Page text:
To better counter racism in Canada, we’re moving forward with a new Anti-Racism Strategy.
And in recognition of the United Nations Decade for People of African Descent, we will work with community leaders to help celebrate and raise awareness of Black Canadian communities.
To give more people here in Canada and around the world a chance to see, hear, and appreciate our talented and diverse artists, we’re making new investments that will help support our musicians, and bring festivals and performing arts series to more communities across the country.
Canada is also a country where we take care of each other in our times of need, including times of serious and life-threatening mental distress.
To support people who need immediate crisis support, we will work with experienced and dedicated partners to support a cross-Canada suicide prevention service. Available in English and in French, by phone, text or chat, 24/7. So that no one who needs help goes without.
For people in the Prairie provinces and parts of western Canada who are critically ill or injured and need emergency medical help, we are investing $65 million in new emergency ambulance helicopters for the region’s Shock Trauma Air Rescue Service, or STARS.
Because we know that our Prairie provinces are especially vulnerable to the extreme weather events that go hand-in-hand with climate change, and because we value our hard-working farmers and ranchers—who help to feed us and keep our economy strong—we will work with our western partners on a plan to protect water and soil in the Prairies.
To ensure that Canada’s dairy, poultry, and egg farmers can continue to provide Canadians with high-quality products in a world of freer trade, we will make available an income protection program for supply-managed farmers, along with a measure to protect the value of quota investments these farmers have already made.
And in the east, to maintain safe and reliable ferry services that people in Atlantic Canada rely on, we will extend support for existing services and look to procure three new modern ferries.
Mr. Speaker, in communities all across this country, hundreds of thousands of Canadians are living with cancer. Every single day, about 565 people receive a cancer diagnosis, and around 220 people die from cancer. It’s something that touches every community, and most of our families.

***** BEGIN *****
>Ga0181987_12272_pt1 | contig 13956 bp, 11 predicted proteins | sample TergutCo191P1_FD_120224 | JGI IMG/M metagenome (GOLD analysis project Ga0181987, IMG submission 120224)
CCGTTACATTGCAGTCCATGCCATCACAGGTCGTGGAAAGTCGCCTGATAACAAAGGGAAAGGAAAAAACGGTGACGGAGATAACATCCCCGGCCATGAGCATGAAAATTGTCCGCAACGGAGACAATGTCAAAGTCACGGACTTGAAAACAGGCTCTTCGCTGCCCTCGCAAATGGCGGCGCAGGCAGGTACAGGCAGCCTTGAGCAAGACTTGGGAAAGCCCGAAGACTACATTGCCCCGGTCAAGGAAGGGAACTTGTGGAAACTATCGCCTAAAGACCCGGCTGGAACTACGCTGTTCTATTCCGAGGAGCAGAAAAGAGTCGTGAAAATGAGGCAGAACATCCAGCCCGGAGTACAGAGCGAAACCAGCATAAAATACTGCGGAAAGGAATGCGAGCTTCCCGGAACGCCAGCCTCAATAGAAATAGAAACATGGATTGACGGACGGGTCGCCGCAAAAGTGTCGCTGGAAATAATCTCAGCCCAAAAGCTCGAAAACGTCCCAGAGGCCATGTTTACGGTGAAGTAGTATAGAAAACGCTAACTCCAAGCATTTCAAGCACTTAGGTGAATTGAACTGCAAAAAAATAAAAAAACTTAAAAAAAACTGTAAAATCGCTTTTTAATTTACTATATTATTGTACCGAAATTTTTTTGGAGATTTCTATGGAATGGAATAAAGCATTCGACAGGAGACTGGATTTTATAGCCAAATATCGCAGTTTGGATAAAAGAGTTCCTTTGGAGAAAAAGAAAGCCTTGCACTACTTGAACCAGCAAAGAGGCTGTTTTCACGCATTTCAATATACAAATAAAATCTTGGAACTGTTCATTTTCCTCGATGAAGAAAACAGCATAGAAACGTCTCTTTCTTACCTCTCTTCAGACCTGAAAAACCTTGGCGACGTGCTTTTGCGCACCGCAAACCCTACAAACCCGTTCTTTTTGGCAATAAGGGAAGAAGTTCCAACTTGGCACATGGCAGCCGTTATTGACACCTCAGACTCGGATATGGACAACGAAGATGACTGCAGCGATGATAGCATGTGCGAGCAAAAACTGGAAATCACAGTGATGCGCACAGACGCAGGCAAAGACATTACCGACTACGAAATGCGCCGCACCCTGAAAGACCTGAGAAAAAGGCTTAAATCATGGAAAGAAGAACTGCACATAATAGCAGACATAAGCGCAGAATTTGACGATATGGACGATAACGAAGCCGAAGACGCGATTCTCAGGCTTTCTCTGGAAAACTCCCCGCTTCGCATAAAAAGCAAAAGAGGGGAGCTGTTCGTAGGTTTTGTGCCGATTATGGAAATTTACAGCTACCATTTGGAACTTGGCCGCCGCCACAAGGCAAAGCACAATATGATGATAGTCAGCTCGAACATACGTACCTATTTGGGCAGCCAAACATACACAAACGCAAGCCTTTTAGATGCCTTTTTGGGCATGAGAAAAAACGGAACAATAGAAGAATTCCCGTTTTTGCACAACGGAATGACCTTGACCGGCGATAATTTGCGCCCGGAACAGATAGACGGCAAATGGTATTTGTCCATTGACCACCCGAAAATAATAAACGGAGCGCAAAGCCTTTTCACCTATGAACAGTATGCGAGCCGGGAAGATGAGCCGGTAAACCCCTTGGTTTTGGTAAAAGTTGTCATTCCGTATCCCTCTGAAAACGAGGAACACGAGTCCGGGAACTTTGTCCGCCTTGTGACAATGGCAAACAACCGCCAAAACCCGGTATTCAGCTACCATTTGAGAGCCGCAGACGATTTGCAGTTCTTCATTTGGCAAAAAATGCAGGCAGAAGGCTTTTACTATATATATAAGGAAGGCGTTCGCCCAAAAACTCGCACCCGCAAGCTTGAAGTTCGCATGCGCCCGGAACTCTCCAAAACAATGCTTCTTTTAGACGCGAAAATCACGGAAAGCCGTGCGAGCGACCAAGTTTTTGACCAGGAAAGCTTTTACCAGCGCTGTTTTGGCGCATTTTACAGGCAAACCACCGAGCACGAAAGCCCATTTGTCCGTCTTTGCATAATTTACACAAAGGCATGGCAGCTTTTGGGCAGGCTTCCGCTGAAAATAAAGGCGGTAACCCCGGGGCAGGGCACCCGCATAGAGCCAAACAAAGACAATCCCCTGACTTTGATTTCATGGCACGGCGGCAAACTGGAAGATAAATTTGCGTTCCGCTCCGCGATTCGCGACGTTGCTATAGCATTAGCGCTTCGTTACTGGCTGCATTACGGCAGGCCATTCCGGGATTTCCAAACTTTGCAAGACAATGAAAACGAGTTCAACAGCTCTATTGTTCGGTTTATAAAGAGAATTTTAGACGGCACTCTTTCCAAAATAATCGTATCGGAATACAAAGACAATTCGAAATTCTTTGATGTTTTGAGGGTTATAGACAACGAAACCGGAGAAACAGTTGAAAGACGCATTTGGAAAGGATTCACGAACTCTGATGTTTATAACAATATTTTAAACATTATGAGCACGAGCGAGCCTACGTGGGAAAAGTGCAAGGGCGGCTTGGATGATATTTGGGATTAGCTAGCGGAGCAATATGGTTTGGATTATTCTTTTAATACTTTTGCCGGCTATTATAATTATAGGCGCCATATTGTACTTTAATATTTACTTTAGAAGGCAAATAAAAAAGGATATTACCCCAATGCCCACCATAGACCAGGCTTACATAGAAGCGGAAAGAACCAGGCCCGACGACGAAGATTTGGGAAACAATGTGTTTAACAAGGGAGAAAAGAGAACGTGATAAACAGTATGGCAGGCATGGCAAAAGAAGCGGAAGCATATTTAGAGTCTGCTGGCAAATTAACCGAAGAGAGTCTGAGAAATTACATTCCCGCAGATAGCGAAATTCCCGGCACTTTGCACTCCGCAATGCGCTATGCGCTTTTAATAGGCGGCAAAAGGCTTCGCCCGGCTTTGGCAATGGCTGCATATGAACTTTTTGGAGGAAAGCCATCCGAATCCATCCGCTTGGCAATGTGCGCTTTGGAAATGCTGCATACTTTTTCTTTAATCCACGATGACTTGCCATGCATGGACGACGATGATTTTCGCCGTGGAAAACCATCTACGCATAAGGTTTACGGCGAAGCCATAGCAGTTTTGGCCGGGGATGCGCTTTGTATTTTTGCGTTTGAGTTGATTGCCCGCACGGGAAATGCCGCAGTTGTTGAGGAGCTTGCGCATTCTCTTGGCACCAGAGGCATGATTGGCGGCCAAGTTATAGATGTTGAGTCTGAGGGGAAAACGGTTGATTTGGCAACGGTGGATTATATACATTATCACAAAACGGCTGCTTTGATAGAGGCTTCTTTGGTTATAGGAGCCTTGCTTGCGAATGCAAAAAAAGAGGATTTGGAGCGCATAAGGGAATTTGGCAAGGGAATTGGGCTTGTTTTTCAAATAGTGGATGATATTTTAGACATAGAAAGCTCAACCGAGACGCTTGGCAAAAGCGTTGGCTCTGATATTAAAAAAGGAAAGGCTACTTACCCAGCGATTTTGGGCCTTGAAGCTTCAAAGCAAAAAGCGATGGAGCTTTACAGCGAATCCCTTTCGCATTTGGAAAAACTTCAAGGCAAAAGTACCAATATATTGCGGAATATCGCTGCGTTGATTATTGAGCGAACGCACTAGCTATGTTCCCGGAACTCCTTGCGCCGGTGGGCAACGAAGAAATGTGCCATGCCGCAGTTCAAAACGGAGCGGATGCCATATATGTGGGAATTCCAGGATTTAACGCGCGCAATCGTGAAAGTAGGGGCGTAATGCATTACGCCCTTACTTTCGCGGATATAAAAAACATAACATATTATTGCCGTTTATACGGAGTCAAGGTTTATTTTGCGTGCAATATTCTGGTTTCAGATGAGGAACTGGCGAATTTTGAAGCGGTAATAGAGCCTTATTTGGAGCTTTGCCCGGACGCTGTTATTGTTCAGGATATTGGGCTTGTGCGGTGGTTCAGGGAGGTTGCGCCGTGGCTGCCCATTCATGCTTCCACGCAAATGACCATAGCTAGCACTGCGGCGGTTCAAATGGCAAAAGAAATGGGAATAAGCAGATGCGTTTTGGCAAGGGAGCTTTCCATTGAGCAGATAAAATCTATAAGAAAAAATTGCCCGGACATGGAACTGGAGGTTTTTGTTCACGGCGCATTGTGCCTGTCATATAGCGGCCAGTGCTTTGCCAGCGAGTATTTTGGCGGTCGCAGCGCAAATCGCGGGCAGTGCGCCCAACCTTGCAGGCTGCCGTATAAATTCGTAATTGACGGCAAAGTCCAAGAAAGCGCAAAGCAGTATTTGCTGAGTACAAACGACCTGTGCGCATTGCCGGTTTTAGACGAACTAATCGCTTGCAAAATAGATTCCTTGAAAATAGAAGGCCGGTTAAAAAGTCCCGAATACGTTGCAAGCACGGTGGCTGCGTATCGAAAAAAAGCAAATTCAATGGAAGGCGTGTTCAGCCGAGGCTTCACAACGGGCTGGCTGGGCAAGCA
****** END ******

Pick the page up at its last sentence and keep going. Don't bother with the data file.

To help give more cancer patients and their families help and hope, we will provide the Terry Fox Research Institute with up to $150 million to establish a national Marathon of Hope Cancer Centres Network.
Another illness that touches the lives of millions of Canadians is dementia. With this budget, we are investing $50 million to support Canada’s first National Dementia Strategy, to help give people living with dementia a better quality of life, and to ensure that their caregivers, who are predominantly women, get the help and support they need, too.
To ensure that our asylum system is fair and effective—supporting Canada’s reputation as a country that is welcoming as well as governed by the rule of law—we will invest in a comprehensive Border Enforcement Strategy, to better detect and intercept people who cross into Canada irregularly and those that attempt to exploit our immigration system.
We will also renew our Middle East Strategy for another two years—supporting humanitarian, development, stabilization, security, intelligence and diplomatic activities across the region—in addition to our military contribution.
And to ensure greater fairness in our tax system, we will take action to limit the benefit of the stock option deduction for executives of large, long-established corporations—while ensuring that everyday employees aren’t affected, and that start-ups and emerging Canadian businesses can continue to grow, attract talent, and create more good jobs.
Mr. Speaker, this is an ambitious agenda.
But we are confident that it is the right plan—and the responsible way—to build a better country, and a better world.
Mr. Speaker, we live in a world that is changing, and changing quickly.
Canadians understand that.
They know that we can’t stop the trends that are already transforming the world around us—things like new technologies and more automation.
All that they ask for is a chance to find their way in this new world, with help from the Government so that they can have their best shot at building a good future for themselves, and their children, and grandchildren.
That’s what we are doing with this budget, Mr. Speaker.
We are investing in the middle class, and in their future.
So that when young people graduate from school, they’ve already got the experience they need to get a good job. With student debt they can afford to pay down, and a real chance at owning their own home.
So that when seniors retire, they can look forward to spending their time with family and friends, not worrying about how they’ll pay their bills every month.
So that every Canadian can feel good about what the future holds, and be confident about their place in a changing world.
And so that Canadian kids—like the ones I spent time with last week in Toronto—can grow up in a country where nothing holds them back.
That’s what’s at stake, Mr. Speaker.
And that’s what we can accomplish together, when we invest in the middle class.